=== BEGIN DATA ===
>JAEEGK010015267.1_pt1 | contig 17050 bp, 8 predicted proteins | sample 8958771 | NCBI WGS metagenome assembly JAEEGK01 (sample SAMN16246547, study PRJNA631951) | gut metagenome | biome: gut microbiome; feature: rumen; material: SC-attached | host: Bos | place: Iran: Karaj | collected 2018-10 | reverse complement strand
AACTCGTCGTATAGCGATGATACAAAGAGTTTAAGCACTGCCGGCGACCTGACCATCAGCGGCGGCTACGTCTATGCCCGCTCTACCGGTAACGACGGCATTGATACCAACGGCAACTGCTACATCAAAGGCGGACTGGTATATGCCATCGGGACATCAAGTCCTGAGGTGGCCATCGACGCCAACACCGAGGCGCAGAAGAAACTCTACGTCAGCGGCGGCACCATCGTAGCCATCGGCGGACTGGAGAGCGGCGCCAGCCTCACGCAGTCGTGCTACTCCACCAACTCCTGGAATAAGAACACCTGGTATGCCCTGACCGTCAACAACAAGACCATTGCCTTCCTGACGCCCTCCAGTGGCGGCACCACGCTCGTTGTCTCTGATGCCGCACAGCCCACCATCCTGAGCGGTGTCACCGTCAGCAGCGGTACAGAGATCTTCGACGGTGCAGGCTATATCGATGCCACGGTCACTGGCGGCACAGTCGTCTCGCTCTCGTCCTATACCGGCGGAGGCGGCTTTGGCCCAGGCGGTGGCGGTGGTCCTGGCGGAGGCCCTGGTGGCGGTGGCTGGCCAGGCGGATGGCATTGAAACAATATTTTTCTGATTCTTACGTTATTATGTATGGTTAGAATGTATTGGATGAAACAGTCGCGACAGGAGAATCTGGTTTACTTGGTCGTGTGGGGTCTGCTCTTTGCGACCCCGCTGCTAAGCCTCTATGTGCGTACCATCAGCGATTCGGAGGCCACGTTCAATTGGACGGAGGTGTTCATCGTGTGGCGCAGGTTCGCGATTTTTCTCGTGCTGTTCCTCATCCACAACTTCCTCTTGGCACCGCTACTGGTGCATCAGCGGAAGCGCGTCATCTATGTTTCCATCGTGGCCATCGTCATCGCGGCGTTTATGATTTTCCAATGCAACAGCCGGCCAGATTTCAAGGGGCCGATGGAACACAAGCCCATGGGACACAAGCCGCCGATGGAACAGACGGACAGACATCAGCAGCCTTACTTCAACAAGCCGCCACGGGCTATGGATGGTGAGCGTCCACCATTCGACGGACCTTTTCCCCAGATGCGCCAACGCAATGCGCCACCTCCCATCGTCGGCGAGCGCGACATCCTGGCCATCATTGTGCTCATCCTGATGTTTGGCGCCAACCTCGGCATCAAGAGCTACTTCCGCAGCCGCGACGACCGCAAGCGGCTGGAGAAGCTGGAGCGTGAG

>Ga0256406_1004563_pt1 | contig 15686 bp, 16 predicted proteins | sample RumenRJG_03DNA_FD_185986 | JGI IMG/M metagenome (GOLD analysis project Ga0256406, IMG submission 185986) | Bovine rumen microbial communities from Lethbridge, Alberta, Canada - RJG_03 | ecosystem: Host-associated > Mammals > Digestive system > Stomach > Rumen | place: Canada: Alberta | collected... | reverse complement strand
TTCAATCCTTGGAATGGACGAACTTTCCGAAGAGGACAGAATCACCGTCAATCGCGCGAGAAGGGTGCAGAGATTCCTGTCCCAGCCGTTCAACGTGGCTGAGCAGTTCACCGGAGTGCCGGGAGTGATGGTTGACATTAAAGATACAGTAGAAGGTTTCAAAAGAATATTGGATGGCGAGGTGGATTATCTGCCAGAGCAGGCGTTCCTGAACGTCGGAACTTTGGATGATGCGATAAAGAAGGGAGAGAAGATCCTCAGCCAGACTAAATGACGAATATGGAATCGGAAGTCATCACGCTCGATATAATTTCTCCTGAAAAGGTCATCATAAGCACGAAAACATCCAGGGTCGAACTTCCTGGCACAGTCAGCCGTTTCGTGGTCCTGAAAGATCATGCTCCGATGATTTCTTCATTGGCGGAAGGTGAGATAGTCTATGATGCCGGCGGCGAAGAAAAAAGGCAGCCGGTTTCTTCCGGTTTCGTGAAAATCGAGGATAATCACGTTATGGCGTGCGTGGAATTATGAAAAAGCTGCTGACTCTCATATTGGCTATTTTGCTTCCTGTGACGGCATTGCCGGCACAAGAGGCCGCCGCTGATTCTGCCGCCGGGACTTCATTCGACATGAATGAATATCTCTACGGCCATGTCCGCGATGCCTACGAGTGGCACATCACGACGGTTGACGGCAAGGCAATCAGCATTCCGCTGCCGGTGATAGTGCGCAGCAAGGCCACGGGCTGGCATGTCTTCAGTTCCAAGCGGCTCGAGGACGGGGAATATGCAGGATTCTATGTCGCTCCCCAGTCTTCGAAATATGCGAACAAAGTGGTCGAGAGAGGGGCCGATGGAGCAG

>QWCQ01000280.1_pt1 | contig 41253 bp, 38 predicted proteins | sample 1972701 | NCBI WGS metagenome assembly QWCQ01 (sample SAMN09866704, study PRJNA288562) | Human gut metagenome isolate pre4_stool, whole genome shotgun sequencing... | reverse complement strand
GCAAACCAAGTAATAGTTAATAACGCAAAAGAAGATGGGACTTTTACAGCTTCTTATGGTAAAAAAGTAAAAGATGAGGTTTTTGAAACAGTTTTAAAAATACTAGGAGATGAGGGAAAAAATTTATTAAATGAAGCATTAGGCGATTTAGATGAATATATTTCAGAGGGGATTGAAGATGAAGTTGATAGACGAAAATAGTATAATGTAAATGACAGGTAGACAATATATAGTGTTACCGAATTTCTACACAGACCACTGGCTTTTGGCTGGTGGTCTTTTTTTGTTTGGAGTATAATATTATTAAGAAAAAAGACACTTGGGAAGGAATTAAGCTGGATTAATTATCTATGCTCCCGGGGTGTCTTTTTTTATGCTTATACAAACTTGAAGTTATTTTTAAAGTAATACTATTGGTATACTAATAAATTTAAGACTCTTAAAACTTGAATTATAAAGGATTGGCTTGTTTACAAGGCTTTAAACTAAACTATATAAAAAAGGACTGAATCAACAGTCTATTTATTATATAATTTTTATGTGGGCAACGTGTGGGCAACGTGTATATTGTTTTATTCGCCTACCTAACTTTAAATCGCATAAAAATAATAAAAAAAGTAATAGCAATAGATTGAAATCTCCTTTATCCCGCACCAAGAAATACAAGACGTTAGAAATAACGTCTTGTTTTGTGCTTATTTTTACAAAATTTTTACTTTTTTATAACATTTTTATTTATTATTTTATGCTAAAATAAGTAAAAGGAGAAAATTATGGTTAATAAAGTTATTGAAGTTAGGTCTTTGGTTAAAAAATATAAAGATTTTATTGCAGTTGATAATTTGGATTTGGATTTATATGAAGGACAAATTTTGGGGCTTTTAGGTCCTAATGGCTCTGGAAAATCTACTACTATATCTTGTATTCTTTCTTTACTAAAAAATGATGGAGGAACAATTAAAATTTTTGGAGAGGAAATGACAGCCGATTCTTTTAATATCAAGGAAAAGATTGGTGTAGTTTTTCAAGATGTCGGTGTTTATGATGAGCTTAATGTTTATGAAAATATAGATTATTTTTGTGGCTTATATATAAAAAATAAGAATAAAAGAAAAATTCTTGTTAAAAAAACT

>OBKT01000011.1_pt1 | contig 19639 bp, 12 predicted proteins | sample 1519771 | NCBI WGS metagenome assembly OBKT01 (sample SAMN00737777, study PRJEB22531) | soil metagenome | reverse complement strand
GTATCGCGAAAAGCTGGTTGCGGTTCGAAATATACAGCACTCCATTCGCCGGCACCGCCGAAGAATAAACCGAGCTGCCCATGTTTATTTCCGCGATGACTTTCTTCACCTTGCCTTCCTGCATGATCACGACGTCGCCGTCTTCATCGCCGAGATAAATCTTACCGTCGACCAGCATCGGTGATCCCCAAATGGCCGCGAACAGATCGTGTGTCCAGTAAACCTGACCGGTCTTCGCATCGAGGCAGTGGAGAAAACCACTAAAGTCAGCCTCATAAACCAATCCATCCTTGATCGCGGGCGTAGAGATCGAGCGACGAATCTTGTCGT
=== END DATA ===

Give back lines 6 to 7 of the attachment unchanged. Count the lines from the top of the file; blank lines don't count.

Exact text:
GCAAACCAAGTAATAGTTAATAACGCAAAAGAAGATGGGACTTTTACAGCTTCTTATGGTAAAAAAGTAAAAGATGAGGTTTTTGAAACAGTTTTAAAAATACTAGGAGATGAGGGAAAAAATTTATTAAATGAAGCATTAGGCGATTTAGATGAATATATTTCAGAGGGGATTGAAGATGAAGTTGATAGACGAAAATAGTATAATGTAAATGACAGGTAGACAATATATAGTGTTACCGAATTTCTACACAGACCACTGGCTTTTGGCTGGTGGTCTTTTTTTGTTTGGAGTATAATATTATTAAGAAAAAAGACACTTGGGAAGGAATTAAGCTGGATTAATTATCTATGCTCCCGGGGTGTCTTTTTTTATGCTTATACAAACTTGAAGTTATTTTTAAAGTAATACTATTGGTATACTAATAAATTTAAGACTCTTAAAACTTGAATTATAAAGGATTGGCTTGTTTACAAGGCTTTAAACTAAACTATATAAAAAAGGACTGAATCAACAGTCTATTTATTATATAATTTTTATGTGGGCAACGTGTGGGCAACGTGTATATTGTTTTATTCGCCTACCTAACTTTAAATCGCATAAAAATAATAAAAAAAGTAATAGCAATAGATTGAAATCTCCTTTATCCCGCACCAAGAAATACAAGACGTTAGAAATAACGTCTTGTTTTGTGCTTATTTTTACAAAATTTTTACTTTTTTATAACATTTTTATTTATTATTTTATGCTAAAATAAGTAAAAGGAGAAAATTATGGTTAATAAAGTTATTGAAGTTAGGTCTTTGGTTAAAAAATATAAAGATTTTATTGCAGTTGATAATTTGGATTTGGATTTATATGAAGGACAAATTTTGGGGCTTTTAGGTCCTAATGGCTCTGGAAAATCTACTACTATATCTTGTATTCTTTCTTTACTAAAAAATGATGGAGGAACAATTAAAATTTTTGGAGAGGAAATGACAGCCGATTCTTTTAATATCAAGGAAAAGATTGGTGTAGTTTTTCAAGATGTCGGTGTTTATGATGAGCTTAATGTTTATGAAAATATAGATTATTTTTGTGGCTTATATATAAAAAATAAGAATAAAAGAAAAATTCTTGTTAAAAAAACT

>OBKT01000011.1_pt1 | contig 19639 bp, 12 predicted proteins | sample 1519771 | NCBI WGS metagenome assembly OBKT01 (sample SAMN00737777, study PRJEB22531) | soil metagenome | reverse complement strand